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Level II to the Ocean


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Six participants unloaded boats at Granite Pier in Rockport and we watched for Adam to paddle in from -- what else? -- fishing. After introductions and a gear check, we headed straight out into Sandy Bay. Why mess around at the shore? This trip was about the ocean!

Sandy Bay is protected to the east by a mostly submerged breakwater. The water was pretty flat with only a mild breeze so Plan A was to paddle the couple of miles straight across the Bay and see if we could find something more interesting outside the breakwater. Right away one important lesson was learned: even if you want to practice paddling without your rudder (which is an critical skill to develop) you need to make sure your rudder is ready to deploy if needed. Rudder cables may need to be adjusted (easy enough on water and all that was required in this case) or replaced. Paddlers with skegs should check that the skeg deploys immediately after launching. Sand or rocks can clog the box.

Plan A became a bit boring so we switched to Plan B and headed SE toward Gap Head. This required a channel crossing, which we did as a tight group as weekend boaters were plentiful and many were heading into Rockport Harbor. A couple of participants lead us across the channel from Gap Head to Straightsmouth Island, treating it as a channel crossing because of boat traffic hazards. Along the north shore of Straightsmouth Adam pointed out hidden landing spots and the more adventurous of the group practiced riding the surge in and landing on seaweed-covered rocks. If you are going to paddle in the ocean, ideal landing spots may not always be available.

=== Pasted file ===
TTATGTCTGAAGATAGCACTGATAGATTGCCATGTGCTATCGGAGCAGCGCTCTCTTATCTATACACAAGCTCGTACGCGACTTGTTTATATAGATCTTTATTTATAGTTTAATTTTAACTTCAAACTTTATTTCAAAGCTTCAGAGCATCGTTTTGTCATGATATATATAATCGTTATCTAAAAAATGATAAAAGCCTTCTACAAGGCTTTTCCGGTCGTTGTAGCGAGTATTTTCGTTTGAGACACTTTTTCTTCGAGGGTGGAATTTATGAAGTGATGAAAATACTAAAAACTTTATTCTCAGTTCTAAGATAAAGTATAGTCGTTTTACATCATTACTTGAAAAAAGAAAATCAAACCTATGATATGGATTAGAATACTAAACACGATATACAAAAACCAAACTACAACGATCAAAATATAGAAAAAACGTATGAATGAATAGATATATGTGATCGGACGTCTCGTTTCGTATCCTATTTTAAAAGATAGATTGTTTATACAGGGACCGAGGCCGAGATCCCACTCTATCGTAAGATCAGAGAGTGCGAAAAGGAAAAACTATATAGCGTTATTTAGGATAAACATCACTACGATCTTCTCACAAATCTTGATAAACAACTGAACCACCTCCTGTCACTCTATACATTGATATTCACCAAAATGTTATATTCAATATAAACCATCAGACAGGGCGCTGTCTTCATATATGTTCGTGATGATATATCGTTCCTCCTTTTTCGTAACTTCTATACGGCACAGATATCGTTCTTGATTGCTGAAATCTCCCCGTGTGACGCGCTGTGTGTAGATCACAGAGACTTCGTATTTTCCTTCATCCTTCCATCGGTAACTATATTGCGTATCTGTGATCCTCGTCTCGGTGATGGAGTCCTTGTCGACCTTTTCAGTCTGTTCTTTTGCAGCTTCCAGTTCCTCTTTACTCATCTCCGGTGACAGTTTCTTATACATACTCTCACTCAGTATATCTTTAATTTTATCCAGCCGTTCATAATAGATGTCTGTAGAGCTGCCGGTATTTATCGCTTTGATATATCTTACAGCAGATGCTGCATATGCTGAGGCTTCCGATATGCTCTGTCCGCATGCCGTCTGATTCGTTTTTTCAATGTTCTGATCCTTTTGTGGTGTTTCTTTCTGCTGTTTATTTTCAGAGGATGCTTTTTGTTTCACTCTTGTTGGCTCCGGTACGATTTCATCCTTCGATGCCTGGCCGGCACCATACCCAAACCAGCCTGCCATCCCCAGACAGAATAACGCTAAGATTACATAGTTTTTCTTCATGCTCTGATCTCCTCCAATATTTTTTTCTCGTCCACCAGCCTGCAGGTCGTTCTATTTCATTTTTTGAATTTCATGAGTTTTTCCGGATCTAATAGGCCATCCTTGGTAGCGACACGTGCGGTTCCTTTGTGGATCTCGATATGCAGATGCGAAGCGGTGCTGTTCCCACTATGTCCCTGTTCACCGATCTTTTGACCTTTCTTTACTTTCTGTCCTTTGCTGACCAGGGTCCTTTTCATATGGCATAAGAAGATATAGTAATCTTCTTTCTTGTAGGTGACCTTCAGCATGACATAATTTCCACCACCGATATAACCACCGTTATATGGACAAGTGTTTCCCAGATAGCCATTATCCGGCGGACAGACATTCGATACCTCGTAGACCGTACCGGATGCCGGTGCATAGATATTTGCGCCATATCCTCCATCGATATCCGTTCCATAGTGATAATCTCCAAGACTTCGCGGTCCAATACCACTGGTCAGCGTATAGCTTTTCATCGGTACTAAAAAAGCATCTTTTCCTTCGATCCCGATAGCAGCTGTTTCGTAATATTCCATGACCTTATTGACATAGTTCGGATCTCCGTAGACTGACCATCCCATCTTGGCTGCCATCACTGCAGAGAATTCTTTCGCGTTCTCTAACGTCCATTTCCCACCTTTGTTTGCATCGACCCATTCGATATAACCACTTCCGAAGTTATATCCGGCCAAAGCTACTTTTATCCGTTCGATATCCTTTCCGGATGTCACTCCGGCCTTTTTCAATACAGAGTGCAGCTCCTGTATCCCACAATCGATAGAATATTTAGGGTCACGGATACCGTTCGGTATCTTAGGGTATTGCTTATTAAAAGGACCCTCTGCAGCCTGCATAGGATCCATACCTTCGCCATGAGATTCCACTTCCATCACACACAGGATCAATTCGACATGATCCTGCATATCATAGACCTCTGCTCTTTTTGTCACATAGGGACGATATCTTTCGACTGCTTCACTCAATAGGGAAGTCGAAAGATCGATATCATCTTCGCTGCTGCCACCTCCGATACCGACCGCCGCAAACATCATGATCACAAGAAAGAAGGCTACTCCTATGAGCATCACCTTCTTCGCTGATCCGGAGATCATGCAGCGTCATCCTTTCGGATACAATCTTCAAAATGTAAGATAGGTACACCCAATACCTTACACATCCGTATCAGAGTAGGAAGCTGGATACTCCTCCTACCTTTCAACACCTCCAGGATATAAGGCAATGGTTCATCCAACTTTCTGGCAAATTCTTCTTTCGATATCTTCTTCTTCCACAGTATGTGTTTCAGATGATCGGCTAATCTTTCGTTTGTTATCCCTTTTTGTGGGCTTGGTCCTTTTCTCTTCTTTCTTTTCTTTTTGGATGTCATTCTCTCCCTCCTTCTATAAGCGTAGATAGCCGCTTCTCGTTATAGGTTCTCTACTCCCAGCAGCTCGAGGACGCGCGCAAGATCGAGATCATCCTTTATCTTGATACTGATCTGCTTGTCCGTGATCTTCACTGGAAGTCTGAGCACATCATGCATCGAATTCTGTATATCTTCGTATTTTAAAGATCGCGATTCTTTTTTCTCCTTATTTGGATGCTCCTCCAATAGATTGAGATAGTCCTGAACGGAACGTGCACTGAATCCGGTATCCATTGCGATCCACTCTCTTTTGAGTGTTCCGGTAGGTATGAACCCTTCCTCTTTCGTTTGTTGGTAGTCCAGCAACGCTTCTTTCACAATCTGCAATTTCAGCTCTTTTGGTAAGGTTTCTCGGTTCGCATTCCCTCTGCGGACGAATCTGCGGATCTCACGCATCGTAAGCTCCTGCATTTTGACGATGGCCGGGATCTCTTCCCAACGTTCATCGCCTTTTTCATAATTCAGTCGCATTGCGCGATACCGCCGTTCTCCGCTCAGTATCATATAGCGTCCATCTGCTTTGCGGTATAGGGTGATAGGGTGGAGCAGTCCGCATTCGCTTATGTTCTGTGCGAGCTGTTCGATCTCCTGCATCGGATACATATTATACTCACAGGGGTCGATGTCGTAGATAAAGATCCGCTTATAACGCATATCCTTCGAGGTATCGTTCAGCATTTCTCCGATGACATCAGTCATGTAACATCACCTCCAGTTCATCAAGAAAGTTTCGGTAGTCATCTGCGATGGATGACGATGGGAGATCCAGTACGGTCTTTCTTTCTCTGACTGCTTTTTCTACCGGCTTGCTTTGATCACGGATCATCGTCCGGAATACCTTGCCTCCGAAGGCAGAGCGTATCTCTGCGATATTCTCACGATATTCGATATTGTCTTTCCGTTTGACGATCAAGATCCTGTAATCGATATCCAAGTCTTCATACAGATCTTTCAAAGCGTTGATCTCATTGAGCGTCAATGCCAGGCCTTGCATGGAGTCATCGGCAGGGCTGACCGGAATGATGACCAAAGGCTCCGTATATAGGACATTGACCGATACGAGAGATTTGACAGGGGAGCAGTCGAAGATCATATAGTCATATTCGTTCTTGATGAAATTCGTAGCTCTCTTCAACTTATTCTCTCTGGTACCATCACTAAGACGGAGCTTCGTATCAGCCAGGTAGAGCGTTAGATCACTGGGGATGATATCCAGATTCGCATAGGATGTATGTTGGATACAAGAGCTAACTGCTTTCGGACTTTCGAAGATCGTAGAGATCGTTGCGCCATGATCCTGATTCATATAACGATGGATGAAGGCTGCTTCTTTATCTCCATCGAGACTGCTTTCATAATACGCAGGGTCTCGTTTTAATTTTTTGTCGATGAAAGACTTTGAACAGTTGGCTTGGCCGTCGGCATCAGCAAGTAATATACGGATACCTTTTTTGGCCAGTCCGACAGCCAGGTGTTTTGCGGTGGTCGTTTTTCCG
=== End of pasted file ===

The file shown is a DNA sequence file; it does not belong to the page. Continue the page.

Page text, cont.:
Next was a cool spot to practice riding the surge in and out. All participated this time.

At the NE-most point of Straightsmouth we found what we were looking for: mild ocean swells, steepening in some places, breaking over the point. Each paddler took a pass, paddling out through the little breakers. We stayed in the area off the point to practice critical ocean paddling skills in the small (1-2') waves and light (5-8 kt) breeze: turning our boats 360 degrees in both directions, paddling out then back in with a following sea, pumping some water into our boats so we could practice pumping out a boat while sitting broached to the waves, sprayskirt off.

Adam and I were a bit disappointed that no one capsized. Fortunately one participant wanted to practice wet exits and another volunteered to do a T-rescue. Gee, on the ocean the boats don't stay put while you stow your paddle before grabbing the bow like they do in a pool. And that draw stroke is a lot more work when you have to move your boat into the wind and waves. This was a real inspiration for a lot more skills practice, especially for those just hanging out and observing. Actually, there is always lots to observe on the ocean: like the fact that while a rescue is in progress the wind can blow the whole group into a shipping channel.

Another good thing to notice: landmarks as you paddle out. We split into 2 pods and Adam and I became participants, with our now-ocean ready group taking over the lead role to get us back to the put in. The enthusiastic pods took slightly different routes but arrived home at almost the same time.

This trip was a lot of fun for all. Sunday evening turned out to be a good time for this type of trip: a bit less boat traffic to worry about and a nice way to end the weekend. We'll probably do another.

Liz N.

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